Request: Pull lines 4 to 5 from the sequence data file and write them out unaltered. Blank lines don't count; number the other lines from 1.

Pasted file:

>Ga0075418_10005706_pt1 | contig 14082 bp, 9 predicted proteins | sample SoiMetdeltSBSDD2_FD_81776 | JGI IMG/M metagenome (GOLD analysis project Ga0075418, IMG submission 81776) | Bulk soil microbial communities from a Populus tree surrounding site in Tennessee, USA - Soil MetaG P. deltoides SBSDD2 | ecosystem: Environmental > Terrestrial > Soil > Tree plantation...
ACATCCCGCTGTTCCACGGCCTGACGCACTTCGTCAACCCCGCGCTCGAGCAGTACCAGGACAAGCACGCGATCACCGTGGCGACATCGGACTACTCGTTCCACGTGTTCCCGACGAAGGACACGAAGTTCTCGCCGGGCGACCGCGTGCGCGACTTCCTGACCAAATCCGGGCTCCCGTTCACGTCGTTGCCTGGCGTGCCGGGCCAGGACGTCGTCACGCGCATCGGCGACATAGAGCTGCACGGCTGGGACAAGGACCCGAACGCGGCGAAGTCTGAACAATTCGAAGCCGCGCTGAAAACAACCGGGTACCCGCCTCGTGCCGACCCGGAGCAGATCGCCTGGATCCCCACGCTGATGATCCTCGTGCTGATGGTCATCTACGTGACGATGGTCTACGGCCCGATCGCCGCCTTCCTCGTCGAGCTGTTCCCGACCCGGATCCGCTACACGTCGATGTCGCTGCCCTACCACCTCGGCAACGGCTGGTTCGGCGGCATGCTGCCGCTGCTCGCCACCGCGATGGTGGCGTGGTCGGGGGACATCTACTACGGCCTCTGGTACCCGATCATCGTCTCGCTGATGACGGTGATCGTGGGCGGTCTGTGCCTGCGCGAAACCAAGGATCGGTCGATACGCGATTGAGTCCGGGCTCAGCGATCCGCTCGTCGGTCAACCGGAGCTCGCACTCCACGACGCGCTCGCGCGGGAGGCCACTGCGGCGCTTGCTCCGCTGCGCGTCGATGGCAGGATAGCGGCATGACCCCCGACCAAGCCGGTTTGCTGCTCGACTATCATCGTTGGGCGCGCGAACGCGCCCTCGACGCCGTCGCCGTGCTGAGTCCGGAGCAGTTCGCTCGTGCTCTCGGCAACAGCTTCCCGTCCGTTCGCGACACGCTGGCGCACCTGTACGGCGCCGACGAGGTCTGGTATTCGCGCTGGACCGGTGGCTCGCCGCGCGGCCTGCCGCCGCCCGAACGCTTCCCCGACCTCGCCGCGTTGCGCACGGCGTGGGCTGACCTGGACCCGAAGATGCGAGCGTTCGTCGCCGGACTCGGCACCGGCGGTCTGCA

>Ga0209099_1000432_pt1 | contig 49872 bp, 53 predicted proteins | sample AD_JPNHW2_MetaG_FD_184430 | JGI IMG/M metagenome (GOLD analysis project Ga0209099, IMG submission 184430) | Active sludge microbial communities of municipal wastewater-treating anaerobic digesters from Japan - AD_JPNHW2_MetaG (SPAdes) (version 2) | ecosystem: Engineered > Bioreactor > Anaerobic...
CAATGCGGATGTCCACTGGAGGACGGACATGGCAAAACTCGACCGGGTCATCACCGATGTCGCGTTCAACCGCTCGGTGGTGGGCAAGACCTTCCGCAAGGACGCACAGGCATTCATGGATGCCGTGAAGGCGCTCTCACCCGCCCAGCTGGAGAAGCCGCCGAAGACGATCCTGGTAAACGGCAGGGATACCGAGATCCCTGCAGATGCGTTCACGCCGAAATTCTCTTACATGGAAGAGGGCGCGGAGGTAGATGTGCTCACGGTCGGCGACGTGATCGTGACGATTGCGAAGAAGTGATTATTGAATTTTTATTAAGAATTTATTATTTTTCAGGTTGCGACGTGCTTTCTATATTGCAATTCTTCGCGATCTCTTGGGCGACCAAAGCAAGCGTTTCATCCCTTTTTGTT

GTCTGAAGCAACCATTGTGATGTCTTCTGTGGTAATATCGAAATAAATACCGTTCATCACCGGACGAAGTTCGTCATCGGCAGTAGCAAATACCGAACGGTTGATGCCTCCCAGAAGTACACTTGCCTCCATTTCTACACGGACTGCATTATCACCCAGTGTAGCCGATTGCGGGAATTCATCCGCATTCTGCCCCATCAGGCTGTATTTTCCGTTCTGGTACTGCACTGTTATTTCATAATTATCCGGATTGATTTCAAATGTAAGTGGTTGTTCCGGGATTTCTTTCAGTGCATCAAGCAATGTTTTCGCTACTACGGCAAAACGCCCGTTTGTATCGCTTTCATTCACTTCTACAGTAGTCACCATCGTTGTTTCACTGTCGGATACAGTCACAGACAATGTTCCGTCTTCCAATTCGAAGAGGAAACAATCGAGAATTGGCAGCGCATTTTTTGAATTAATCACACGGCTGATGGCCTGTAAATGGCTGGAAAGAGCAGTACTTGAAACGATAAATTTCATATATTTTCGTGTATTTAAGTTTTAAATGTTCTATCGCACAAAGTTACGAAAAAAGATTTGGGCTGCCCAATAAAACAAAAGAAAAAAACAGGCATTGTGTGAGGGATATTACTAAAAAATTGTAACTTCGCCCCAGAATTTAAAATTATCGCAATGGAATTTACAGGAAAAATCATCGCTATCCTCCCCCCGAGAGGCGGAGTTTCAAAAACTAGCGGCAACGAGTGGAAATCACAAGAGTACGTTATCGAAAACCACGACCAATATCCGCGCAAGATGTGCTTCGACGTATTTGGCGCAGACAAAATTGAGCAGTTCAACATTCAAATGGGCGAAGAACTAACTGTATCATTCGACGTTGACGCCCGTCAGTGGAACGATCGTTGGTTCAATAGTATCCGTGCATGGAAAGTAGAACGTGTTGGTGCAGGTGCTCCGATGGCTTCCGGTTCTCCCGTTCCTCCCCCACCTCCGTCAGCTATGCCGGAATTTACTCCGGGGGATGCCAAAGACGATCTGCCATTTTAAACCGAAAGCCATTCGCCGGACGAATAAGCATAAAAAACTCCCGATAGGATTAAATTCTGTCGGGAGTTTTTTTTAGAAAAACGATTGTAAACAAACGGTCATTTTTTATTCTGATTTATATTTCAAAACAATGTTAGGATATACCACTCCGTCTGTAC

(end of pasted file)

CAATGCGGATGTCCACTGGAGGACGGACATGGCAAAACTCGACCGGGTCATCACCGATGTCGCGTTCAACCGCTCGGTGGTGGGCAAGACCTTCCGCAAGGACGCACAGGCATTCATGGATGCCGTGAAGGCGCTCTCACCCGCCCAGCTGGAGAAGCCGCCGAAGACGATCCTGGTAAACGGCAGGGATACCGAGATCCCTGCAGATGCGTTCACGCCGAAATTCTCTTACATGGAAGAGGGCGCGGAGGTAGATGTGCTCACGGTCGGCGACGTGATCGTGACGATTGCGAAGAAGTGATTATTGAATTTTTATTAAGAATTTATTATTTTTCAGGTTGCGACGTGCTTTCTATATTGCAATTCTTCGCGATCTCTTGGGCGACCAAAGCAAGCGTTTCATCCCTTTTTGTT

GTCTGAAGCAACCATTGTGATGTCTTCTGTGGTAATATCGAAATAAATACCGTTCATCACCGGACGAAGTTCGTCATCGGCAGTAGCAAATACCGAACGGTTGATGCCTCCCAGAAGTACACTTGCCTCCATTTCTACACGGACTGCATTATCACCCAGTGTAGCCGATTGCGGGAATTCATCCGCATTCTGCCCCATCAGGCTGTATTTTCCGTTCTGGTACTGCACTGTTATTTCATAATTATCCGGATTGATTTCAAATGTAAGTGGTTGTTCCGGGATTTCTTTCAGTGCATCAAGCAATGTTTTCGCTACTACGGCAAAACGCCCGTTTGTATCGCTTTCATTCACTTCTACAGTAGTCACCATCGTTGTTTCACTGTCGGATACAGTCACAGACAATGTTCCGTCTTCCAATTCGAAGAGGAAACAATCGAGAATTGGCAGCGCATTTTTTGAATTAATCACACGGCTGATGGCCTGTAAATGGCTGGAAAGAGCAGTACTTGAAACGATAAATTTCATATATTTTCGTGTATTTAAGTTTTAAATGTTCTATCGCACAAAGTTACGAAAAAAGATTTGGGCTGCCCAATAAAACAAAAGAAAAAAACAGGCATTGTGTGAGGGATATTACTAAAAAATTGTAACTTCGCCCCAGAATTTAAAATTATCGCAATGGAATTTACAGGAAAAATCATCGCTATCCTCCCCCCGAGAGGCGGAGTTTCAAAAACTAGCGGCAACGAGTGGAAATCACAAGAGTACGTTATCGAAAACCACGACCAATATCCGCGCAAGATGTGCTTCGACGTATTTGGCGCAGACAAAATTGAGCAGTTCAACATTCAAATGGGCGAAGAACTAACTGTATCATTCGACGTTGACGCCCGTCAGTGGAACGATCGTTGGTTCAATAGTATCCGTGCATGGAAAGTAGAACGTGTTGGTGCAGGTGCTCCGATGGCTTCCGGTTCTCCCGTTCCTCCCCCACCTCCGTCAGCTATGCCGGAATTTACTCCGGGGGATGCCAAAGACGATCTGCCATTTTAAACCGAAAGCCATTCGCCGGACGAATAAGCATAAAAAACTCCCGATAGGATTAAATTCTGTCGGGAGTTTTTTTTAGAAAAACGATTGTAAACAAACGGTCATTTTTTATTCTGATTTATATTTCAAAACAATGTTAGGATATACCACTCCGTCTGTAC